The complexity at this stage is a bit baffling. As an example, Alcock says Palm’s new Treo 700w, which runs the needed Windows Mobile 5.0, seems to be available only through Verizon Wireless. But Integris’ mobile carrier is Cingular. “The real hassle is that it’s kind of a jigsaw puzzle that you have to put together,” he says.

Lifetime Products plans to start testing Exchange-based mobile messaging as soon as it can trial units from Cingular, according to John Bowden, the company’s CIO. The Clearfield, Utah, manufacturer makes metal and plastic home products, including tables, chairs and sheds.

The company has about 1,000 Exchange e-mail users worldwide. But Bowden expects only about 150 to 200 of them, mainly senior managers, will need the new capability. Until now, Lifetime was using the existing SMS-based messaging in Exchange: When a new e-mail shows up on Exchange Server, the server generates an SMS text message, which is sent to the user’s smart-phone. The message alerts the user to log on to Exchange for the new e-mail.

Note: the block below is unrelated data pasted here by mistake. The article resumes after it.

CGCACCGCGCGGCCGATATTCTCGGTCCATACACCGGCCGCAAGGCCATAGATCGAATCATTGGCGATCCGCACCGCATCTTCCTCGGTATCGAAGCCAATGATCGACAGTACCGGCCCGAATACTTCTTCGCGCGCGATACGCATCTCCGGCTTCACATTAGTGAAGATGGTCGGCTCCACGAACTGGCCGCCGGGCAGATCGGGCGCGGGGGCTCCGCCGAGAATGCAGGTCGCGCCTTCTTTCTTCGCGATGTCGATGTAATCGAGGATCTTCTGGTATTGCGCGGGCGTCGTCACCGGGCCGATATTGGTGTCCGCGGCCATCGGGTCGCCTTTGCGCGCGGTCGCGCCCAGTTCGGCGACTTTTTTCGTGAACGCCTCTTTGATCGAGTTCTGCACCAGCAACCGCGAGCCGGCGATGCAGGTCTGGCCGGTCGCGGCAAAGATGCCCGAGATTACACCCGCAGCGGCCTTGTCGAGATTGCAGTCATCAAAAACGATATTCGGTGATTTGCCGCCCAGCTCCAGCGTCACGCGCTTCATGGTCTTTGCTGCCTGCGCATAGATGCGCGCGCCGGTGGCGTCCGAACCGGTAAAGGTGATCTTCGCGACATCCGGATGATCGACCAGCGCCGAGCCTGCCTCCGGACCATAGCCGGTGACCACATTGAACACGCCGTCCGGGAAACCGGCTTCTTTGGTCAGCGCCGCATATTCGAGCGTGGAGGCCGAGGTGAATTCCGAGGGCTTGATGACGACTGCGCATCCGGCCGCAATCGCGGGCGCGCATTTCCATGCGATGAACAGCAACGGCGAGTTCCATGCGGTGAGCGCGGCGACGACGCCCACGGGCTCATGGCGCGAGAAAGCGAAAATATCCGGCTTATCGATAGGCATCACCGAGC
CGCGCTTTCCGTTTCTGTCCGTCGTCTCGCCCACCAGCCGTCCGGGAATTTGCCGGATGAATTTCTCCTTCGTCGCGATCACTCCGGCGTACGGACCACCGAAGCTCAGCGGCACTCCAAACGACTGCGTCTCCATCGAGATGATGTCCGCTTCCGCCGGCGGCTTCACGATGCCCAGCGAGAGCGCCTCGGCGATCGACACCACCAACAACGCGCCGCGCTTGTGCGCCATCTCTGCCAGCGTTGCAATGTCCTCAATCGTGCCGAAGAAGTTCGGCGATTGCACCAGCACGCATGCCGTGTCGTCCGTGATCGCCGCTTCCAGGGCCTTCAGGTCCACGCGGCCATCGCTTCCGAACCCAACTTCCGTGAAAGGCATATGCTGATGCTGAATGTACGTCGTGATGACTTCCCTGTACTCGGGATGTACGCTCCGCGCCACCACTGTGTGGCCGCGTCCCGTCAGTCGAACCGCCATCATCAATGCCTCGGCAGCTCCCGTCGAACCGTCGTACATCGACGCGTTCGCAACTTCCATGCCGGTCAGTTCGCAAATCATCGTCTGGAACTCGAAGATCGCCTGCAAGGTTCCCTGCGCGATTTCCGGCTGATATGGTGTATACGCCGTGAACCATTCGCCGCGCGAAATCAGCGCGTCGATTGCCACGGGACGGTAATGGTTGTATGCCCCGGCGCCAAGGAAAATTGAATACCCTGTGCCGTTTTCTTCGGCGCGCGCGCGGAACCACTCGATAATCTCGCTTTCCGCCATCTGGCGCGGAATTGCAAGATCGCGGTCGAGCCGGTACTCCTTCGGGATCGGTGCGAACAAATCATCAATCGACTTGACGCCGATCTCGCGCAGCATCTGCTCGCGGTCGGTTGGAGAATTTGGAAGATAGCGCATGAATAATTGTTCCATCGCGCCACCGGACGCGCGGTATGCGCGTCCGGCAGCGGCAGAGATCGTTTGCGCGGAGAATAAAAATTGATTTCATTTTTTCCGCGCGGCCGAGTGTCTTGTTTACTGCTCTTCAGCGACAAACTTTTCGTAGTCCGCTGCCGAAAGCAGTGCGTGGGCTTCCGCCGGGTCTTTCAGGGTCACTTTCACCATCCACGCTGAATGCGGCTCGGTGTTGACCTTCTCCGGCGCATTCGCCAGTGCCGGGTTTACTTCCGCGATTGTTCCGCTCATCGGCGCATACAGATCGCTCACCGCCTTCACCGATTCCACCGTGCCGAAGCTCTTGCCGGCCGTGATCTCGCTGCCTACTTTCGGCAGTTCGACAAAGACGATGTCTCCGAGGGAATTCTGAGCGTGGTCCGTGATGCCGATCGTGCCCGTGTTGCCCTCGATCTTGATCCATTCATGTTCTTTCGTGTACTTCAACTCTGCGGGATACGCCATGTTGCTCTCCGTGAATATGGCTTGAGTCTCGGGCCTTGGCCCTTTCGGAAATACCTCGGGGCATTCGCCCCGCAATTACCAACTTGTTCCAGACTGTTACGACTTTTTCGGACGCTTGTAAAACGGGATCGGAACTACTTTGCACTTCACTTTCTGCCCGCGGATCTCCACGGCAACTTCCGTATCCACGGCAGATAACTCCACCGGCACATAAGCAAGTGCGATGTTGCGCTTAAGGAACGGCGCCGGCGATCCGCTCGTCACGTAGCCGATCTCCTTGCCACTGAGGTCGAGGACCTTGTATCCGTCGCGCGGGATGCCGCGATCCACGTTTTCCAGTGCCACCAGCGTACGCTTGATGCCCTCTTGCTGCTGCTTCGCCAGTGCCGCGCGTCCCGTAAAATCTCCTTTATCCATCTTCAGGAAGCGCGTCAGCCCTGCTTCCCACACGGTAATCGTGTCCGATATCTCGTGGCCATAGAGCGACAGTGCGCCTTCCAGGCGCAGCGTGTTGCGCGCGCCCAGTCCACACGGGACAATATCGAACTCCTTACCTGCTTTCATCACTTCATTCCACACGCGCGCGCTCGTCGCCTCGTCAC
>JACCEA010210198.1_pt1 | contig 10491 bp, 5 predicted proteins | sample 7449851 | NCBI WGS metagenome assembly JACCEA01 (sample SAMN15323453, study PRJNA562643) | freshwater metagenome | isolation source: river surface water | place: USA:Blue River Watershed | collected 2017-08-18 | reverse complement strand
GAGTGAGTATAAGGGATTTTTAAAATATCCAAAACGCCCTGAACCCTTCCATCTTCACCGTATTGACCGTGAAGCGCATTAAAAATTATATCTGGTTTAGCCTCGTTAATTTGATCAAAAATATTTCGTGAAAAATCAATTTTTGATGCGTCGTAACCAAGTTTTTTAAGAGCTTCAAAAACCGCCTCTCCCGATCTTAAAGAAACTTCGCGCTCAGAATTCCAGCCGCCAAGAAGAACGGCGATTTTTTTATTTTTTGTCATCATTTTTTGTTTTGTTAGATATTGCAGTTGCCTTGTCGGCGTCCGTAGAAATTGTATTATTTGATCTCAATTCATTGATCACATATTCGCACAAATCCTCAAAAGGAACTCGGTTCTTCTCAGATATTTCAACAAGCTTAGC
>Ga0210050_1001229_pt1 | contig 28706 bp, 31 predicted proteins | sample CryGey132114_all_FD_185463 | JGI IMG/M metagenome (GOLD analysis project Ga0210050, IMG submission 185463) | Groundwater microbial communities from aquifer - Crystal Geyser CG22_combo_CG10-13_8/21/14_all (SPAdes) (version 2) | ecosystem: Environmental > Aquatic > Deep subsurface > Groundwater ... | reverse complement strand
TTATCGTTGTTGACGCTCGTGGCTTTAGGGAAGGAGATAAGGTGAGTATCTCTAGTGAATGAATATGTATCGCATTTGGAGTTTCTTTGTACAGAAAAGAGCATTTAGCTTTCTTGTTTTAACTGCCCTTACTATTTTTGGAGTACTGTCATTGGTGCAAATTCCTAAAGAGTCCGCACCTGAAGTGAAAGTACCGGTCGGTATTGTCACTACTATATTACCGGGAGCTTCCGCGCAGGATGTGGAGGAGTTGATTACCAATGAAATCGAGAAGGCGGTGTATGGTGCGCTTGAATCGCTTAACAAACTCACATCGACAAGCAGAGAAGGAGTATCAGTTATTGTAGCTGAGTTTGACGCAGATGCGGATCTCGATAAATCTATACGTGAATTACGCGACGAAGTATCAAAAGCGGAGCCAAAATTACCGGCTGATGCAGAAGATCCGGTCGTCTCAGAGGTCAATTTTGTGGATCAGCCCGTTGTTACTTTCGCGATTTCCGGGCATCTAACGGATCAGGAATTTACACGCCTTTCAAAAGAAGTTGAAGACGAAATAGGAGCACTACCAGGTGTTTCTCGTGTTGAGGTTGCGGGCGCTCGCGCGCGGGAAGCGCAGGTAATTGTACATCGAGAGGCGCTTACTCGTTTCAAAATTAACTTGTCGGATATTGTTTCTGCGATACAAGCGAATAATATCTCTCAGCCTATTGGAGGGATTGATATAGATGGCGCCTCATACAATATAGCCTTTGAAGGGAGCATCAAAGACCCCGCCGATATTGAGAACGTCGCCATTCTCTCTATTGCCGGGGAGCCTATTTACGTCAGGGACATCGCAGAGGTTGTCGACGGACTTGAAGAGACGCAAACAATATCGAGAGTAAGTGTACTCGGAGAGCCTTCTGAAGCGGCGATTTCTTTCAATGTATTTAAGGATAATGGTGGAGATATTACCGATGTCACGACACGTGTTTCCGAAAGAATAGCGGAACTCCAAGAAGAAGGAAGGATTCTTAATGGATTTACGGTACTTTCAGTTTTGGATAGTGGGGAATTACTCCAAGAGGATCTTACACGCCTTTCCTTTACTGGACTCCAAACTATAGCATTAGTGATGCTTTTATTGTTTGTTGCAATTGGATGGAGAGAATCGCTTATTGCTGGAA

Bowden says this comparatively cumbersome technique worked fine, as long as carriers didn’t charge for SMS traffic. “In 2003, this was a zero-cost solution,” he says. “But now Cingular is charging for in-bound text messages.” The Exchange-based push e-mail would save some money.

BlackBerry users are fiercely loyal to the popular handhelds, but drawbacks make the new Microsoft approach worth investigating, according to network administrators, including Rich DeBrino, CIO for Compass Health, in Everett, Wash. The health provider has about 100 BlackBerry users, with Exchange as the corporate e-mail server.

“It’s a great e-mail device,[but]the BlackBerry makes a crappy phone,” DeBrino says. He thinks the new Windows Mobile devices could combine high-quality voice and mobile e-mail on a single device that would be managed as part of his Windows and Exchange infrastructure. “If we can do it all with Exchange, and do it clean, that would be so much easier,” he says.

Oregon State University is weighing a number of mobile-messaging options. The Corvallis school has about 150 BlackBerry users. But it’s set to pilot Good Technology’s messaging software, with a handful of Treo 700w handhelds, in addition to evaluating push e-mail in Exchange, says Tom Groves, e-mail systems engineer with the network services department.